English 133B

African American Literature and Culture Since 1917: The African American Essay

Section Semester Instructor Time Location Course Areas
1 Spring 2016 Best, Stephen M.
TTh 12:30-2 123 Wheeler

Book List

Als, Hilton: White Girls; Baldwin, James: Notes of a Native Son; Baldwin, James: The Fire Next Time; Coates, Ta-Nehisi: Between the World and Me; Ellison, Ralph: Shadow and Act; Jones, LeRoi: Blues People; Keene, John: Counternarratives; Rankine, Claudia: Citizen


Readers of James Baldwin, W. E. B. DuBois, Ralph Ellison, and Zora Neale Hurston have often turned to these authors' essays with a mind to better understanding their literary work.  In this course we will consider the African American essay as a form in its own right, one that rewards close formal analysis.  The essay (from Old French essai, “attempt”) is a sort of rhetorical trial balloon, implying firstness, a want of finish, and a rigorous nonsystematicity.  We will consider the matter of incompletion in two respects -- the essay as it engages the topic of the incomplete project of black freedom, and the essay as ongoing experiment in form—with a goal of puzzling out how the two are related.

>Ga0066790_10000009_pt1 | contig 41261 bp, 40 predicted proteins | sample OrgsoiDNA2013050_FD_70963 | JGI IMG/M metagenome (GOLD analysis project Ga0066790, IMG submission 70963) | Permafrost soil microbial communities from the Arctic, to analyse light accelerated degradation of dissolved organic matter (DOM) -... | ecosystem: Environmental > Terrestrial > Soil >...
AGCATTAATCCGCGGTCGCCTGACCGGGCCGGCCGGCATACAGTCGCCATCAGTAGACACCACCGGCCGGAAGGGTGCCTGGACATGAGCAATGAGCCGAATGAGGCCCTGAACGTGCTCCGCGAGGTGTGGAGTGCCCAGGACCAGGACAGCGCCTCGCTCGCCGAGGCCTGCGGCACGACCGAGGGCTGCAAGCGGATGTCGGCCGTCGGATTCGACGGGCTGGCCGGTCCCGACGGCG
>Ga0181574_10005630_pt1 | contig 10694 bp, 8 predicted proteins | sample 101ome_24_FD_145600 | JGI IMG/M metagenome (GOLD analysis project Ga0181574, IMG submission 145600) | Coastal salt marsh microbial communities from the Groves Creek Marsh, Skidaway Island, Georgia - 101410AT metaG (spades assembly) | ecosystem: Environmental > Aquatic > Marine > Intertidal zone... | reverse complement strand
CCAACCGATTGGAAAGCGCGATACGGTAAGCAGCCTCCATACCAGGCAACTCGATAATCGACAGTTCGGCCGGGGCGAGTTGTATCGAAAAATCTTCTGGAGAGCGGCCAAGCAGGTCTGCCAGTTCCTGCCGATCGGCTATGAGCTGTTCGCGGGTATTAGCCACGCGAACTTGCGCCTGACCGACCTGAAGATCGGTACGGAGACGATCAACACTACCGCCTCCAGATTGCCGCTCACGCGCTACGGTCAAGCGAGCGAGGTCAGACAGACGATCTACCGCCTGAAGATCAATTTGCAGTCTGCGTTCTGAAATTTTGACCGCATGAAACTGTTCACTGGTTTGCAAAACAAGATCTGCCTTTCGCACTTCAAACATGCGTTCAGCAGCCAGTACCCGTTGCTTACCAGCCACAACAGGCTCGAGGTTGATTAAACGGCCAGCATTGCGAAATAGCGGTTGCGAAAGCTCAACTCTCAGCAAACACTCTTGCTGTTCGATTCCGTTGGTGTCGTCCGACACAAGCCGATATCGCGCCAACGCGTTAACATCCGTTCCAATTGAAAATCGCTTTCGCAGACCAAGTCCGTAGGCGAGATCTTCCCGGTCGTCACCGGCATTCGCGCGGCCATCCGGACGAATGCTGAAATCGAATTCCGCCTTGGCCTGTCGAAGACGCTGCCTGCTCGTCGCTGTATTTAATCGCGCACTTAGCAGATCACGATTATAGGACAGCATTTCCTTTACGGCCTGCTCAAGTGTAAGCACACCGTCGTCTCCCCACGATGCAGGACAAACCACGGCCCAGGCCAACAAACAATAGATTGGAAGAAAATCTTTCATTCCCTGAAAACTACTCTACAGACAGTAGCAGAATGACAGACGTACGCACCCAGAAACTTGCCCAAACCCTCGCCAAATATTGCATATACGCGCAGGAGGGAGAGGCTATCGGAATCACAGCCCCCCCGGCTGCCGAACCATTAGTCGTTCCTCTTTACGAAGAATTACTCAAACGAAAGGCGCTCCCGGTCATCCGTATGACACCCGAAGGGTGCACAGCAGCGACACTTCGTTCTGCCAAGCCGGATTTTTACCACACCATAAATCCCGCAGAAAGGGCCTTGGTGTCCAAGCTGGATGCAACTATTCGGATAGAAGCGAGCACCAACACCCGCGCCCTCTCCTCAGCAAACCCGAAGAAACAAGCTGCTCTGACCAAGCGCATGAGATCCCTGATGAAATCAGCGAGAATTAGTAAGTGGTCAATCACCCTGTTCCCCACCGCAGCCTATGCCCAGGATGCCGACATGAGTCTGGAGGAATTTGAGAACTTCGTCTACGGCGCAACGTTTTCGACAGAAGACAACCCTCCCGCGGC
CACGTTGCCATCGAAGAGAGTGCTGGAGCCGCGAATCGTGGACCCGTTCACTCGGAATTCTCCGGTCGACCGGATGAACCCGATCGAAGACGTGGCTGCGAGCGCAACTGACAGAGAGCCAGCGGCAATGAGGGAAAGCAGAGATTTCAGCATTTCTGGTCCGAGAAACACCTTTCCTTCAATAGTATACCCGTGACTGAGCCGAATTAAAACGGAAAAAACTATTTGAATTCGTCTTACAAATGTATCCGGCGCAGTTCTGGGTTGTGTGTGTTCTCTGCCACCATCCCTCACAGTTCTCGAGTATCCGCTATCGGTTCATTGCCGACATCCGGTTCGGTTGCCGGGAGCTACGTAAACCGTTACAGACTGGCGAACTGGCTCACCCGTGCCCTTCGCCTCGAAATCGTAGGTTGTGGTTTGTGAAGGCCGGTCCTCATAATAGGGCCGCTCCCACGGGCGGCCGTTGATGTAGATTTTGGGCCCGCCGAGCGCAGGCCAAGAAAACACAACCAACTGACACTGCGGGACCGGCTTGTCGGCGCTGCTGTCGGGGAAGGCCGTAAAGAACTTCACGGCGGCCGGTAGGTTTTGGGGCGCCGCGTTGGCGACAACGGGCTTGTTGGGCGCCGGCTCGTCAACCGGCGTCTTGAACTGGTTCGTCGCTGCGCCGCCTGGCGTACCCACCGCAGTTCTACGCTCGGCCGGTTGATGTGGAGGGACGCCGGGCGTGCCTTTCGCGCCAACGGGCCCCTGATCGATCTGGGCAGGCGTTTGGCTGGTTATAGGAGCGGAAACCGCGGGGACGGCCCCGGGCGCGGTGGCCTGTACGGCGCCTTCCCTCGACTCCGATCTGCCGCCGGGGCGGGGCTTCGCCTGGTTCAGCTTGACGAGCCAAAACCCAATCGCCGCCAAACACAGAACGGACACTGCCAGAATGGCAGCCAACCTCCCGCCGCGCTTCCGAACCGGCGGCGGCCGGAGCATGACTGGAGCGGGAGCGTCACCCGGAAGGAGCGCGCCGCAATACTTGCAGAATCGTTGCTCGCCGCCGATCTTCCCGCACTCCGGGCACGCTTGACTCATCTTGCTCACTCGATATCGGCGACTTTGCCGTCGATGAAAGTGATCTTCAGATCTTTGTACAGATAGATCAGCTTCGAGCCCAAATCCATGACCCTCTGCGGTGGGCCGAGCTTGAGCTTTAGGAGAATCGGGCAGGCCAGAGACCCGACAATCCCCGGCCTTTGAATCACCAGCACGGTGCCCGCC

Readings by the following authors: Hilton Als, James Baldwin, Ta-Nehisi Coates, Ralph Ellison, Zora Neale Hurston, LeRoi Jones (Amiri Baraka), John Keene, Nathaniel Mackey, and Claudia Rankine.

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